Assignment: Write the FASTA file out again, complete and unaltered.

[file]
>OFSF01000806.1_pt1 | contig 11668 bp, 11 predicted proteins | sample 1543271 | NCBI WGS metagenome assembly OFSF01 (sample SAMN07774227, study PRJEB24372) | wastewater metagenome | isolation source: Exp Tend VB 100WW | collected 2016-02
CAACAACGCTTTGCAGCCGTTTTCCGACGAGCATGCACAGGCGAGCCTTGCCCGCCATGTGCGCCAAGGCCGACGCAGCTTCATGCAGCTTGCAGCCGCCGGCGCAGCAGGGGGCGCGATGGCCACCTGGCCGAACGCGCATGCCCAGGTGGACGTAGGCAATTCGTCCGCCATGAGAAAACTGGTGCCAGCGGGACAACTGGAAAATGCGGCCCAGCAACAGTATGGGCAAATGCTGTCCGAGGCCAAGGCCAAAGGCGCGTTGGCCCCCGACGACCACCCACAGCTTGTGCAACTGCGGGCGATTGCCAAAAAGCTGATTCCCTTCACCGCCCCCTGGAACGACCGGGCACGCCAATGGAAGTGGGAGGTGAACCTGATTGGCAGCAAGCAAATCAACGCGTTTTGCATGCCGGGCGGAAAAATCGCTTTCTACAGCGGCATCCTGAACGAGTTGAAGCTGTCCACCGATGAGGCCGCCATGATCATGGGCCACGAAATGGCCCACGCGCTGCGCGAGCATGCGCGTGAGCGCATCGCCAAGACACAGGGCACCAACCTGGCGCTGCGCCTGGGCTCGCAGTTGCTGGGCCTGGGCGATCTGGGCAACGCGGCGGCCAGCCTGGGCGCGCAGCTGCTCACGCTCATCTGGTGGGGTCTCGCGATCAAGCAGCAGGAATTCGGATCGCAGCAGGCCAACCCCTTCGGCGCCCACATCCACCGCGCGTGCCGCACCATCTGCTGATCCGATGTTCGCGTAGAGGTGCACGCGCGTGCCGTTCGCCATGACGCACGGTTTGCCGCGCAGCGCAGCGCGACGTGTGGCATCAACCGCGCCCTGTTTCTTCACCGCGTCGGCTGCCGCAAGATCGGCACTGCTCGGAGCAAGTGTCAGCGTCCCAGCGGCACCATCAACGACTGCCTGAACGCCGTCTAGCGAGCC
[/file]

>OFSF01000806.1_pt1 | contig 11668 bp, 11 predicted proteins | sample 1543271 | NCBI WGS metagenome assembly OFSF01 (sample SAMN07774227, study PRJEB24372) | wastewater metagenome | isolation source: Exp Tend VB 100WW | collected 2016-02
CAACAACGCTTTGCAGCCGTTTTCCGACGAGCATGCACAGGCGAGCCTTGCCCGCCATGTGCGCCAAGGCCGACGCAGCTTCATGCAGCTTGCAGCCGCCGGCGCAGCAGGGGGCGCGATGGCCACCTGGCCGAACGCGCATGCCCAGGTGGACGTAGGCAATTCGTCCGCCATGAGAAAACTGGTGCCAGCGGGACAACTGGAAAATGCGGCCCAGCAACAGTATGGGCAAATGCTGTCCGAGGCCAAGGCCAAAGGCGCGTTGGCCCCCGACGACCACCCACAGCTTGTGCAACTGCGGGCGATTGCCAAAAAGCTGATTCCCTTCACCGCCCCCTGGAACGACCGGGCACGCCAATGGAAGTGGGAGGTGAACCTGATTGGCAGCAAGCAAATCAACGCGTTTTGCATGCCGGGCGGAAAAATCGCTTTCTACAGCGGCATCCTGAACGAGTTGAAGCTGTCCACCGATGAGGCCGCCATGATCATGGGCCACGAAATGGCCCACGCGCTGCGCGAGCATGCGCGTGAGCGCATCGCCAAGACACAGGGCACCAACCTGGCGCTGCGCCTGGGCTCGCAGTTGCTGGGCCTGGGCGATCTGGGCAACGCGGCGGCCAGCCTGGGCGCGCAGCTGCTCACGCTCATCTGGTGGGGTCTCGCGATCAAGCAGCAGGAATTCGGATCGCAGCAGGCCAACCCCTTCGGCGCCCACATCCACCGCGCGTGCCGCACCATCTGCTGATCCGATGTTCGCGTAGAGGTGCACGCGCGTGCCGTTCGCCATGACGCACGGTTTGCCGCGCAGCGCAGCGCGACGTGTGGCATCAACCGCGCCCTGTTTCTTCACCGCGTCGGCTGCCGCAAGATCGGCACTGCTCGGAGCAAGTGTCAGCGTCCCAGCGGCACCATCAACGACTGCCTGAACGCCGTCTAGCGAGCC